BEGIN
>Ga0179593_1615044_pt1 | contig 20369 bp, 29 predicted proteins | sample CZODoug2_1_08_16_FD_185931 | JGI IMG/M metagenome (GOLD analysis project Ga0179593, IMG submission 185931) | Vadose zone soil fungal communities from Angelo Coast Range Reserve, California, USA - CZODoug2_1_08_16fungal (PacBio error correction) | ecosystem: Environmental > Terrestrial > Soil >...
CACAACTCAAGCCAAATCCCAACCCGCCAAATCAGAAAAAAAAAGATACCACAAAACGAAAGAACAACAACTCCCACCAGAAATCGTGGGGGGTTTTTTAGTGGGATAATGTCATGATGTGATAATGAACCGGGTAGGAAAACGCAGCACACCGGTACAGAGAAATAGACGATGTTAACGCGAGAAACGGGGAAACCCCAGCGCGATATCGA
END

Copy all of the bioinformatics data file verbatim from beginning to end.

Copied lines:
>Ga0179593_1615044_pt1 | contig 20369 bp, 29 predicted proteins | sample CZODoug2_1_08_16_FD_185931 | JGI IMG/M metagenome (GOLD analysis project Ga0179593, IMG submission 185931) | Vadose zone soil fungal communities from Angelo Coast Range Reserve, California, USA - CZODoug2_1_08_16fungal (PacBio error correction) | ecosystem: Environmental > Terrestrial > Soil >...
CACAACTCAAGCCAAATCCCAACCCGCCAAATCAGAAAAAAAAAGATACCACAAAACGAAAGAACAACAACTCCCACCAGAAATCGTGGGGGGTTTTTTAGTGGGATAATGTCATGATGTGATAATGAACCGGGTAGGAAAACGCAGCACACCGGTACAGAGAAATAGACGATGTTAACGCGAGAAACGGGGAAACCCCAGCGCGATATCGA